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Qualitative study on needs and wishes of early-stage dementia caregivers: the paradox between needing and accepting help

Published online by Cambridge University Press:  08 January 2015

Lizzy M. M. Boots
Affiliation:
School for Mental Health and Neuroscience, Alzheimer Center Limburg, Department of Psychiatry and Neuropsychology, Maastricht University Medical Center, Maastricht, the Netherlands
Claire A. G. Wolfs
Affiliation:
School for Mental Health and Neuroscience, Alzheimer Center Limburg, Department of Psychiatry and Neuropsychology, Maastricht University Medical Center, Maastricht, the Netherlands
Frans R. J. Verhey
Affiliation:
School for Mental Health and Neuroscience, Alzheimer Center Limburg, Department of Psychiatry and Neuropsychology, Maastricht University Medical Center, Maastricht, the Netherlands
Gertrudis I. J. M. Kempen
Affiliation:
CAPHRI School for Public Health and Primary Care, Department of Health Services Research, Maastricht University, Maastricht, the Netherlands
Marjolein E. de Vugt
Affiliation:
School for Mental Health and Neuroscience, Alzheimer Center Limburg, Department of Psychiatry and Neuropsychology, Maastricht University Medical Center, Maastricht, the Netherlands
Corresponding

Abstract

Background:

Early individualized interventions for informal dementia caregivers can prevent overburdening in the later stages. However, the needs of early-stage dementia caregivers (EDC) remain largely unknown. This study aimed to explore the needs and wishes and need for care of EDC to maximize the benefit of potential programs for EDC and tailor interventions accordingly.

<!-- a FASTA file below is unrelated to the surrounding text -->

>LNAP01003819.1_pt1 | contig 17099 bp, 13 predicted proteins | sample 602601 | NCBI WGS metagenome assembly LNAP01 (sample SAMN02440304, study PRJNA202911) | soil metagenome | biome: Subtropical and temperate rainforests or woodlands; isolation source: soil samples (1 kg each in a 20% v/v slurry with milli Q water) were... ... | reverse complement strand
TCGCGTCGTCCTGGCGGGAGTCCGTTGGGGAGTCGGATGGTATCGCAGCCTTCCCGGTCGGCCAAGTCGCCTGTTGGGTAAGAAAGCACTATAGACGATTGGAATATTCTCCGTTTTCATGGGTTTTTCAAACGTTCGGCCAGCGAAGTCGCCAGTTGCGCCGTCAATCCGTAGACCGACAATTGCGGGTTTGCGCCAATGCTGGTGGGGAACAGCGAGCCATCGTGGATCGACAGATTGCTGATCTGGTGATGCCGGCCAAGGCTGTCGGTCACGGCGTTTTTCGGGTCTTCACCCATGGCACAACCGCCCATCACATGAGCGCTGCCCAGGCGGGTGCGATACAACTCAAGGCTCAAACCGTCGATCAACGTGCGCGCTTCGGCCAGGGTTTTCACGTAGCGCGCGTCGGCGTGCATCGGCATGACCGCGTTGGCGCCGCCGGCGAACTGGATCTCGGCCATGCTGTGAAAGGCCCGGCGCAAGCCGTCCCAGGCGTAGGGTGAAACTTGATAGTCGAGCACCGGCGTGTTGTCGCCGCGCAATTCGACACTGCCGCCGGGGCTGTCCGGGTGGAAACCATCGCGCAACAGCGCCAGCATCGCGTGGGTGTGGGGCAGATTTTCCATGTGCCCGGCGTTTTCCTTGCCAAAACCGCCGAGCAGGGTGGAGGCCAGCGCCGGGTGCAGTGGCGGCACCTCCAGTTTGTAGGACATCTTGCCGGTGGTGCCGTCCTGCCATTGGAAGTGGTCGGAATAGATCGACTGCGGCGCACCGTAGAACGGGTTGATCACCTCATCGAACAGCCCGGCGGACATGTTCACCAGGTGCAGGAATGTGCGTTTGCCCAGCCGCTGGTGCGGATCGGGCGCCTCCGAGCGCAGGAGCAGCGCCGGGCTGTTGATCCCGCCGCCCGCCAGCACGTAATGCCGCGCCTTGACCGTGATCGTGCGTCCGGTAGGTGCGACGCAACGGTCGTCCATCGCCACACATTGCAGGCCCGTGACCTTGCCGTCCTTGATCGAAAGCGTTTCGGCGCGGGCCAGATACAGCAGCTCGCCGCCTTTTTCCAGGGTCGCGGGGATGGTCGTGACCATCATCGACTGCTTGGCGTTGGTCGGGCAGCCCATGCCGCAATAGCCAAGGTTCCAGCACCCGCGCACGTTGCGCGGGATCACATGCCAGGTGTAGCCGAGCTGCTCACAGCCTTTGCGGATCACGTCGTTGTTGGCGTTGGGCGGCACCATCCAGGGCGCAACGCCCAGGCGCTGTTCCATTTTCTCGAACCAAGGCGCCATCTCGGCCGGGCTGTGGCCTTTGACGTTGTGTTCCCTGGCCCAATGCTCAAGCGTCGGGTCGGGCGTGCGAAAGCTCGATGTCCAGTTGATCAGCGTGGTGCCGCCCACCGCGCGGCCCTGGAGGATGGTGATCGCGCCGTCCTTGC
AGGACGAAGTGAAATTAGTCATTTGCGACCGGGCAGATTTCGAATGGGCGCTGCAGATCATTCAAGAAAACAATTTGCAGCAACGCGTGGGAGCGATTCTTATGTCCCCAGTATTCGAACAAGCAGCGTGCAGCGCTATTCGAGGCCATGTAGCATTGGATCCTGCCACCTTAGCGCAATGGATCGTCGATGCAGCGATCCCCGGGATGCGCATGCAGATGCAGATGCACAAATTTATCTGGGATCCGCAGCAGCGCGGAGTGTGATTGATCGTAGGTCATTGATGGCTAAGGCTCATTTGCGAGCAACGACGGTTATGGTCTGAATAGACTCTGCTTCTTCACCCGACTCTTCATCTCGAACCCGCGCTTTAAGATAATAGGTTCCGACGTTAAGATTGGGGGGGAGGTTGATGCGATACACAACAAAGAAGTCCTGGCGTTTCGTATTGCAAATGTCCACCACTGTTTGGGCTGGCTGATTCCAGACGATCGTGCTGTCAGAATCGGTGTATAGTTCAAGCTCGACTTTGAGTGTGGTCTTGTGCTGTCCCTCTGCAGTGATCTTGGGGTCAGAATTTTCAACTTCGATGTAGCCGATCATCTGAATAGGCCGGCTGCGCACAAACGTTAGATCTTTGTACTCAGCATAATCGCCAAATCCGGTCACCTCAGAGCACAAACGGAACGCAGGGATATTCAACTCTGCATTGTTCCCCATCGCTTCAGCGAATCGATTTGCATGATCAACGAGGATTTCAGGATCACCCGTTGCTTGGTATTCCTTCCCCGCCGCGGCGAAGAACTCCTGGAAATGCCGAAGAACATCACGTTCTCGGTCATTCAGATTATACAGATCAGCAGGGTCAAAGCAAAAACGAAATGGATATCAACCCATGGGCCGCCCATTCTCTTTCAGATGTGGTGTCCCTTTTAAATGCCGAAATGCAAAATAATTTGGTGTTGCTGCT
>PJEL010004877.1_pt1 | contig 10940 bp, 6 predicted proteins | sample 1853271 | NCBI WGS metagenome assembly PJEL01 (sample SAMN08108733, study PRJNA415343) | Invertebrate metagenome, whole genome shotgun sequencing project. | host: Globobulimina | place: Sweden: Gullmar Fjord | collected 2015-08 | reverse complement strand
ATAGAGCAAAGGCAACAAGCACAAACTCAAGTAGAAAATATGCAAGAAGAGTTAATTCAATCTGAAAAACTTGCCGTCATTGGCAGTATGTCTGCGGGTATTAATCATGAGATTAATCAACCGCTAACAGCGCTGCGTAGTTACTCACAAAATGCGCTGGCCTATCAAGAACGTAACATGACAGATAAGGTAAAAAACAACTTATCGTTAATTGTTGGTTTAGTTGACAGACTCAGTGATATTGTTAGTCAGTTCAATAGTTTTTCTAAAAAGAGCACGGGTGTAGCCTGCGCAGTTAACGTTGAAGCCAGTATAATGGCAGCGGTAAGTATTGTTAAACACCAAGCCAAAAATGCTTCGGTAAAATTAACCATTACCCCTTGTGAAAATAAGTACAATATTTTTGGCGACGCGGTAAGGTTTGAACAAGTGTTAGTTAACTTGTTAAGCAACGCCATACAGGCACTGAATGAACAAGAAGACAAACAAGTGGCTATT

Methods:

Four focus group interviews with 28 informal caregivers of people with dementia (PwD) were analyzed using inductive content analysis. Both EDC and caregivers in the later stages were included to compare perceived EDC needs from different points in the caregiver career.

Results:

Four themes were identified: the early-stage needs paradox, barriers in acceptance, facilitators in acceptance, and a transition from loss to adaptation. The retrospective view provided by later-stage caregivers differed from the view of EDC; EDC struggled with acknowledging needs due to fear of stigma and low acceptance. EDC stressed the importance of acceptance as a prerequisite for adequate adaptation, but were hindered by lack of knowledge, difficulty acknowledging changes, and focus on loss. In contrast, better understanding of the disease, increasing personal time, structuring ones day, and using appropriate humor can reduce negative communication, increase positive encounters and caregiver-confidence, contributing to positive interaction with the care recipient and an increase in well-being.

Conclusions:

Early therapeutic interventions could help caregivers identify their needs, increase knowledge about changes in roles and relationship reciprocity, and focus on enhancement of the positive, intact experiences to prevent caregiver burden.

Type
Research Article
Copyright
Copyright © International Psychogeriatric Association 2015 

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